Benchmarking body recommends public sector pay awards
July 2002 saw the publication of the report of the Public Service Benchmarking Body (PSBB), set up to establish fair comparisons between the pay of public service workers and similar groups in the private sector. It recommends public sector pay increases averaging 8.9%. The payment of the awards recommended by the PSBB will be a key factor in the negotiation of a new national agreement later in 2002.
The Public Service Benchmarking Body (PSBB), set up in 2000 to establish fair comparisons between the pay of public service workers and similar groups in the private sector, issued its report on 1 July 2002. The PSBB's report recommends a wide range of pay increases - from 2.5% to as high as 25% - averaging out at 8.9%. The pay rises are expected eventually to add EUR 1.1 billion to the government's annual public sector wage bill. The only negotiable element of the report is precisely when the recommended increases will be paid – not the actual awards - and whether trade unions will have to concede productivity improvements.
Some of the pay submissions made by individual trade unions impressed the PSBB more than others. For example, while most teachers are set to obtain a 13% increase under the PSBB recommendations, the basic nursing grade has been awarded 8%. Furthermore, while top civil servants have been awarded almost 14%, some of their lower-ranking colleagues will receive just over 6%. Representatives of the basic grades in the three main security services - the police (awarded 5%); prison officers (4%) and army (4%) - have expressed disappointment
The immediate response of the Irish Congress of Trade Unions (ICTU) public services committee (PSC) – the umbrella body for all public service unions - was to seek an 'early meeting' with the Department of Finance to open discussions on the 'implementation' of the various pay recommendations. Peter McLoone, chair of the PSC and general secretary of the key public sector union, the Irish Municipal Professional and Civil Trade Union (IMPACT), said that the PSC believes that the main challenge facing the trade unions is to have the report's recommendations implemented as quickly as possible. Meanwhile, Des Geraghty, general secretary of Ireland's largest trade union, the Services Industrial Professional and Technical Union (SIPTU), broadly welcomed the report.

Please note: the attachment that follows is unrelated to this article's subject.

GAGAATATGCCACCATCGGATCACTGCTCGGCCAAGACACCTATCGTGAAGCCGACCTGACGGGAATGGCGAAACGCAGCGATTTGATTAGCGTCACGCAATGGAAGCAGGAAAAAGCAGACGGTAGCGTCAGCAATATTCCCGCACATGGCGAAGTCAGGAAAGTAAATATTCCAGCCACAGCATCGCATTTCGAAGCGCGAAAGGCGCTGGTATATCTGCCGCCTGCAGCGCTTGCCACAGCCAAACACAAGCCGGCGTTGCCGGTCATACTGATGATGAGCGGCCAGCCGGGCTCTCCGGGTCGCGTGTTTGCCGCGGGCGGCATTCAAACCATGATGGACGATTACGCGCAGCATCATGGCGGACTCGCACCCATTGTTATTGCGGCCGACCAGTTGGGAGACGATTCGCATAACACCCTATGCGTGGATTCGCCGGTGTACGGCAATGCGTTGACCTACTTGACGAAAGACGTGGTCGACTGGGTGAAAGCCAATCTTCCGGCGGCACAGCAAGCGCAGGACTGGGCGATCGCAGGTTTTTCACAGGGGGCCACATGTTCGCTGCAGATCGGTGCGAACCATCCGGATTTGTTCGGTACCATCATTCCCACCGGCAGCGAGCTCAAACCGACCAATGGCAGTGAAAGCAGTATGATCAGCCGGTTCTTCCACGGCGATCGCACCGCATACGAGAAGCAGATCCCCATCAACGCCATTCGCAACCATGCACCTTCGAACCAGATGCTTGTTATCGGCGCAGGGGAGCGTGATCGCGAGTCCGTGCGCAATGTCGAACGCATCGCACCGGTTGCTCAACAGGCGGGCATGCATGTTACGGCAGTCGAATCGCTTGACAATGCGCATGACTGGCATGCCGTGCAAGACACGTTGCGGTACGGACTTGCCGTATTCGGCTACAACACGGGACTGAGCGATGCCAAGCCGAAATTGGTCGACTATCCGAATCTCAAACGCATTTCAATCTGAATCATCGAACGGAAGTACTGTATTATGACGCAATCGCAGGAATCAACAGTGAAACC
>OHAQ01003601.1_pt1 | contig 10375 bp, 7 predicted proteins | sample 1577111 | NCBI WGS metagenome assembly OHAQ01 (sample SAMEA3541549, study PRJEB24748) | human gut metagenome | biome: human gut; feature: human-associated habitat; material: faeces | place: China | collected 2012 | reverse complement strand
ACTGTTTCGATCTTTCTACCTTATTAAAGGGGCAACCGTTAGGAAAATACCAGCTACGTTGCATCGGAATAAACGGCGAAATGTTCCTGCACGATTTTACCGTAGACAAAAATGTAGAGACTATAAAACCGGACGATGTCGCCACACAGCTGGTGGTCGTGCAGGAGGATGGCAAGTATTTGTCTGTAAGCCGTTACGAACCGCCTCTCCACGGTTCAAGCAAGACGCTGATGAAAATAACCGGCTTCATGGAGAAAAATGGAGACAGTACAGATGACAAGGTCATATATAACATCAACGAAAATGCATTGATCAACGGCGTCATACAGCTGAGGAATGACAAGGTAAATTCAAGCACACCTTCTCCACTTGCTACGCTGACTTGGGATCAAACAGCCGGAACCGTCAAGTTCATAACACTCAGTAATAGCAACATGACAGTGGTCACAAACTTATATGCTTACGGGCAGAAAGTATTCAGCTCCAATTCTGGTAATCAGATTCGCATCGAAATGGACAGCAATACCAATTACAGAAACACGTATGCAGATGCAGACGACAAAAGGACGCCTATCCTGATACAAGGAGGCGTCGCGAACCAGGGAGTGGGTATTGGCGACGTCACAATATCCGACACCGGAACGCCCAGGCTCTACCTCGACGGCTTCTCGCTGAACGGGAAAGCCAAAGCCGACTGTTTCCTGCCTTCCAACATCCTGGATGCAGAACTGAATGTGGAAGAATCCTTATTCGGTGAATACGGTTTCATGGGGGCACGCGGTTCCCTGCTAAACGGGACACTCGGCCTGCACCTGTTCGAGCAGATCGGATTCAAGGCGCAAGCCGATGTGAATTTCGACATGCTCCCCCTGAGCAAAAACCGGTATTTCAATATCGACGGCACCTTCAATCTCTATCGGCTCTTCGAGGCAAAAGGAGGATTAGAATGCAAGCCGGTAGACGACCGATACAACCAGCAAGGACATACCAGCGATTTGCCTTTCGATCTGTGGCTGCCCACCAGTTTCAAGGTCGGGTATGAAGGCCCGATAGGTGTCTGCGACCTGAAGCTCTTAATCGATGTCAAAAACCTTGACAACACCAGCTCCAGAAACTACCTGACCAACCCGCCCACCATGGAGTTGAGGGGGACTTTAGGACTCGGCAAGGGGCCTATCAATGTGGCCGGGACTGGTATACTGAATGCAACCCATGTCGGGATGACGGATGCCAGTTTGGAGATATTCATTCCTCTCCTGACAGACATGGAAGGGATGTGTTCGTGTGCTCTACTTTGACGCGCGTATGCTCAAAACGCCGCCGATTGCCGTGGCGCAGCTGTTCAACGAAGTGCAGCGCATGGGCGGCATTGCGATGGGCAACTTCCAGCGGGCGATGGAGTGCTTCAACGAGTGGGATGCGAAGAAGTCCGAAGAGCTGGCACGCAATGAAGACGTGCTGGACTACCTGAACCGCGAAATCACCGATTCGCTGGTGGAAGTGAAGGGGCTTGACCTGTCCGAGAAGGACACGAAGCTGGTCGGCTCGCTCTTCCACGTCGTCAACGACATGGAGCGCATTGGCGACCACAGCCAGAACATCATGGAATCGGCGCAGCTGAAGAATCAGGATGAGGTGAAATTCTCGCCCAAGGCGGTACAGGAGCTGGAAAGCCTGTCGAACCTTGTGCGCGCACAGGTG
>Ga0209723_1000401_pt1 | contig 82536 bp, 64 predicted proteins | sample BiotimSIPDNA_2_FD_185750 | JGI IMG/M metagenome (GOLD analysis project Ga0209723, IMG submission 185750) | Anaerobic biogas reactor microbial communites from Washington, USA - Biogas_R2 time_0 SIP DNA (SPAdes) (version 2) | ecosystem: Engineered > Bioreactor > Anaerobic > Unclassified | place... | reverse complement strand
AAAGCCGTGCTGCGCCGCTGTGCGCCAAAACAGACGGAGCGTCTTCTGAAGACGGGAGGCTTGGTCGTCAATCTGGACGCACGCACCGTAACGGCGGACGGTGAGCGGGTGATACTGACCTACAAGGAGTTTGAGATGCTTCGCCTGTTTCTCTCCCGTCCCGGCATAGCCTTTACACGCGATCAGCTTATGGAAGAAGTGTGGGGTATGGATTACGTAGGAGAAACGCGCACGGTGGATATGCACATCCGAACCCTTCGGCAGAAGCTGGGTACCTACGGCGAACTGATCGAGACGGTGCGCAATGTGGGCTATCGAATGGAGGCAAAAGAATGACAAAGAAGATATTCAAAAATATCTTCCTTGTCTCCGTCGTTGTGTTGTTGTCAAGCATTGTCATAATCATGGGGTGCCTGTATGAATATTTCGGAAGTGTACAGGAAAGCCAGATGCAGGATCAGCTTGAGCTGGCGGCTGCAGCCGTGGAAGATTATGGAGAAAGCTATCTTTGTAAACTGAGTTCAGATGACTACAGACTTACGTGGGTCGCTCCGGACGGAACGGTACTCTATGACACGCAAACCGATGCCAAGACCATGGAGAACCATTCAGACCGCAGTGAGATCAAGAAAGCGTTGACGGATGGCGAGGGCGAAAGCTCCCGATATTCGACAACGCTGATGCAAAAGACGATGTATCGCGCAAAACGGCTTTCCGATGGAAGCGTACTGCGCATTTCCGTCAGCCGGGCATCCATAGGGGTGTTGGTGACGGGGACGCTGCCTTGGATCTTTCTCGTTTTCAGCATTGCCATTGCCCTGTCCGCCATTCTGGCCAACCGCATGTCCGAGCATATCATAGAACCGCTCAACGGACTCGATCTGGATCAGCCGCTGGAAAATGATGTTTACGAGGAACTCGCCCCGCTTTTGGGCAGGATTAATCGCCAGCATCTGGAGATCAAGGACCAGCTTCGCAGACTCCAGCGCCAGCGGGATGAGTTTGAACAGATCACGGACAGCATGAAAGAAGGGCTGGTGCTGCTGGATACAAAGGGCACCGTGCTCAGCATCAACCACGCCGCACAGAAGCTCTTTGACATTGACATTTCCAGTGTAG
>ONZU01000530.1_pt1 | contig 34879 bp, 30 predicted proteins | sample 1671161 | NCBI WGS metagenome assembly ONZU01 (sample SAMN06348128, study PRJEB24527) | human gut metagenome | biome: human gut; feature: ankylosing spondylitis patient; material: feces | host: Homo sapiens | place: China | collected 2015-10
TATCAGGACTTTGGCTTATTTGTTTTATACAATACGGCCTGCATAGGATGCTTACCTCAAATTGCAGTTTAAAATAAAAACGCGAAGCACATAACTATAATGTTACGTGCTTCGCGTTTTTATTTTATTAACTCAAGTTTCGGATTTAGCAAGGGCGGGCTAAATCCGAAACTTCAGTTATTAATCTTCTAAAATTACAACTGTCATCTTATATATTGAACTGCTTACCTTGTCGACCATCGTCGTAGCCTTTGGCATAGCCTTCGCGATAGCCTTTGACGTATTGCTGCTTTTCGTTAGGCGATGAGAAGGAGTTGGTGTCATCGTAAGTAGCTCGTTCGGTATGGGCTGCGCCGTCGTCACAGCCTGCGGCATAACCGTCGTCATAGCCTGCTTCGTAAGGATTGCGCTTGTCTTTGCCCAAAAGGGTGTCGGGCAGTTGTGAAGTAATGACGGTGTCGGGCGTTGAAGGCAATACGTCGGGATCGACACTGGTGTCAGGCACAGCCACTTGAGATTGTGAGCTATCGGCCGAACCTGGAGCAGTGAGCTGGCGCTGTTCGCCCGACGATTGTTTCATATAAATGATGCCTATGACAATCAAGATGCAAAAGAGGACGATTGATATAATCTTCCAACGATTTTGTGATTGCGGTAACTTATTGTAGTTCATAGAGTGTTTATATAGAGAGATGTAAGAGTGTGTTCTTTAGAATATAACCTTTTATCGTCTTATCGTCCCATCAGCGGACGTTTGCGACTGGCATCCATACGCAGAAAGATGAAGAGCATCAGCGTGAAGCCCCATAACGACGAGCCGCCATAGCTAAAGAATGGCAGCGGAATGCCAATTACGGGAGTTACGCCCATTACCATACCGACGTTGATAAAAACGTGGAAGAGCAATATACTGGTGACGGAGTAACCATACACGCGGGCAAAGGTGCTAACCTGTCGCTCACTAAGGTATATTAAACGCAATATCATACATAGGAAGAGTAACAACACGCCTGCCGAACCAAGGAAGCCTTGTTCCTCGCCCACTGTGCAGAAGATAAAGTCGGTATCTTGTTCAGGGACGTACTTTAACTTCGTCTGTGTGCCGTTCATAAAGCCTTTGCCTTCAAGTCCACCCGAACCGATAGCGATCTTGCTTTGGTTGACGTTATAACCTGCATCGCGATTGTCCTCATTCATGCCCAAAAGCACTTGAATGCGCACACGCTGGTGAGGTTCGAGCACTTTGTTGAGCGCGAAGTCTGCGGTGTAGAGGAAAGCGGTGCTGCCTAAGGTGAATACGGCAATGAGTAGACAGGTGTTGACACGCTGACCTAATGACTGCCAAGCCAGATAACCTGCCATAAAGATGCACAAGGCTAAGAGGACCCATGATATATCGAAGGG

The Prime Minister (Taoiseach), Bertie Ahern, noted the potentially 'horrendous' cost of implementing the report's findings. Mr Ahern warned that if any one group thought that they could do better outside the benchmarking process, 'the best of luck to them, they won't be getting it from this government'.
A key issue for the government is to spread payment of the terms recommended by the PSBB in such a way to minimise the impact on public finances. A quarter of each pay recommendation is to be backdated to 1 December 2001. However, actual payment of this 25% element is contingent on a negotiated agreement on the phasing-in of the remaining 75% of the awards.
The negotiation of a new national agreement to replace the PPF is a major target of the new Fianna Fail-Progressive Democrat coalition government formed after the general election in May 2002. A majority of the current ICTU leadership also wants a new national agreement and is expected to endorse entering talks with the government in autumn 2002. Therefore, securing the earliest possible payment of the PSBB's report, while at same time taking account of the public finances, will be crucial in ensuring that public service union members back a new national agreement.